In foodservice this means getting the team out of the four walls of the kitchen and into the dining room.  When staff members interact with their guests and a community can adopt a service approach to the dining experience, the work becomes more meaningful and more personal.  Have the staff interact directly with the residents, ask questions, and really actually talk to them!  This increases team engagement, staff retention, and resident satisfaction - it's a win-win-win!

Learn more and continue the conversation.

Take the dining experience quiz which only takes a few minutes to fill out.  Afterwards, you'll learn tips and tricks on where you can improve and you'll also have the opportunity to coordinate a call with Suzanne to discuss your results.

Contact Suzanne for her webinar, "Bringing Back CHOICE to Residents" where you'll learn how to:

  • Reduce high food waste by 30-50%
  • Serve significantly hotter food to residents
  • Eliminate multiple food preference lists to track and maintain
  • Improve customer service to residents
  • Improve overall meal satisfaction
  • Exceed CMS regulations and align with best practices (Pioneer Network, Eden Alternative)
  • Implement methods that are working in 800+ healthcare communities at all levels of care in North America

About Suzanne Quiring:
Suzanne Quiring, RD, CDM, CFPP has worked in residential care for over 25 years and has her Continuing Care Administrator designation. She has assisted over 800 healthcare centers and improved their meal programs with tableside service. She is the inventor of the “SuzyQ Cart System” by Lakeside. She has spoken at conferences throughout North America and is passionate about self-directed dining.

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What Is a Self-Determined Meal, and How It Will Help You with Resident Reviews?

It’s important to understand the importance of customer reviews and how foodservice impacts the overall score a healthcare center or senior community receives.

According to the Pioneer Network Dining Standards, not only does foodservice play a key role in optimizing well-being, it can have a direct impact on review scores. If people are happy with their living environment (and meals are a key focus!), then review scores and census results increase.

So what’s the easiest way to achieve better reviews?

Simple. Make your customers happy.

Meal times are some of our most cherished moments, not just for senior citizens, but for humans in general.

For our aging populations living in senior communities, this fact is even truer, though. With limited mobility or cognition, in many cases meals can break up the day and be moments of clarity, satisfaction, sociability and interest!

But what makes a meal interesting? How can operators make foodservice more engaging and fun? How can residents be empowered?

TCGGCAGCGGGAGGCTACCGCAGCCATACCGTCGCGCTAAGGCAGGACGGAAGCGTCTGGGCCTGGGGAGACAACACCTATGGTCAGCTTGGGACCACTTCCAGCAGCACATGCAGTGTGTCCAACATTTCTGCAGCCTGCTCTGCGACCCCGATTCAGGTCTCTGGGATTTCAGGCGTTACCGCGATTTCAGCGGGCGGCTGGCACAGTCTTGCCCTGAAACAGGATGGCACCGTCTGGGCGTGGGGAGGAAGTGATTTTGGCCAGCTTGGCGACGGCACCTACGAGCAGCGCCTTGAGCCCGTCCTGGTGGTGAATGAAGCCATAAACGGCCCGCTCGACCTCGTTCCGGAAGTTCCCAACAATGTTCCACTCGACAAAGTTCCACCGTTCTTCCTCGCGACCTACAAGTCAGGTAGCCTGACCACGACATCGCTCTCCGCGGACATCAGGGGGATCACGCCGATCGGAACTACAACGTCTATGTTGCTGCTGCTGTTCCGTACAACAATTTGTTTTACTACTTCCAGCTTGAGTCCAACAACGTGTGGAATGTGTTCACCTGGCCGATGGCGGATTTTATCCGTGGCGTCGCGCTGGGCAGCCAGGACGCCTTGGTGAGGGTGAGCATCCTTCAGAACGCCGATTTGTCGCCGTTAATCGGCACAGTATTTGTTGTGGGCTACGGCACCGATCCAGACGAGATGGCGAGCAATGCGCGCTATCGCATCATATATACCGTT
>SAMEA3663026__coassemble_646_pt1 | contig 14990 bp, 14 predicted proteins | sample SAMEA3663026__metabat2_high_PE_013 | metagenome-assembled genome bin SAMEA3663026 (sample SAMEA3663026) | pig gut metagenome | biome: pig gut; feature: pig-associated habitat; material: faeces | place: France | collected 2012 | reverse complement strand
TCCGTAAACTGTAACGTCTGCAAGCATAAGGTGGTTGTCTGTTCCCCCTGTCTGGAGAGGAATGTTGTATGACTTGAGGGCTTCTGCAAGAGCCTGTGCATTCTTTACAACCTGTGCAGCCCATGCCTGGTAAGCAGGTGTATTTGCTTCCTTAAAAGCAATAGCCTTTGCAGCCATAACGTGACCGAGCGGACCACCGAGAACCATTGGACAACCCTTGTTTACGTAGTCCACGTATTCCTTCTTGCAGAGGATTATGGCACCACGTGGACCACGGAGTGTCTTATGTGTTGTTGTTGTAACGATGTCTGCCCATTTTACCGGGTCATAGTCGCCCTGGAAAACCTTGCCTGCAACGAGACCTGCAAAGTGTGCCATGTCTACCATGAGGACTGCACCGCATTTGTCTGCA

By allowing them to “self-determine” their meals. Self-determined meal service is basically another way to say choice.

Traditionally, pre-portioned meals are delivered to the table on domed plates. Also, food items and portion sizes are decided in the back-of-the-house based on perceived meal preference lists or in some cases medical needs.

Instead, self-determined meal service brings the selection process to the table, to be made by the guest.

If you stop and think about it, it’s a pretty logical concept, but most senior care communities don’t offer foodservice in this capacity. It's usually just tray service or pre-plated service. Here are the benefits that self-determined meal service offers:


When you have a style of meal service that allows for residents to choose the items and portions they want, they are more likely to eat more of the meal. Food is only nourishing if residents consume it. Therefore, when food is presented in a better way, there is improved intake, less risk of malnutrition, and better overall energy levels. A win for everyone!

Which brings us to another point…


Implementing a meal system that embraces choice makes residents happier, but in turn, staff members become more engaged with the people they serve. Meals become less like a chore and more like hospitality. In addition to talking to residents about the food selections, staff can also talk to them about what’s going on in their lives.

Bringing choice to the dining experience with engaged staff members not only results in happier residents, but staff members that feel empowered and that they’re actually making a difference in a resident’s life.

And speaking of empowerment…


When residents in a senior care community go to the doctor or receive medical care, it so often involves something they have to do. "You need to take this pill twice a day or you cannot do 'this or that' until your hip heals." The sad fact is choice is often taken away from us as we age.

This doesn’t have to be the case with meals, too. The most anticipated times of the day should be interesting and engaging, and residents should have a choice as to how they want to enjoy those times. Don’t feel like having the broccoli today? Opt for the asparagus instead, or choose no vegetable at all. Why plate a vegetable that a resident isn’t going to eat and will just get thrown out? Choice can be a different option, or choice can be the size of the serving, or choosing, “No, thank you.” Just providing that choice can make someone’s day and may just change their lives.

Is your community providing a truly self-directed experience? Are you enjoying the benefits listed above? We have an easy and free way for you to find out.

Take the dining experience quiz to see tips and tricks on where you can improve.

About The Author, Suzanne Quiring:
Suzanne Quiring, RD, CDM, CFPP has worked in residential care for over 25 years and has her Continuing Care Administrator designation. She has assisted over 800 healthcare centers and improved their meal programs with tableside service. She is the inventor of the “SuzyQ Cart System” by Lakeside. She has spoken at conferences throughout North America and is passionate about self-directed dining.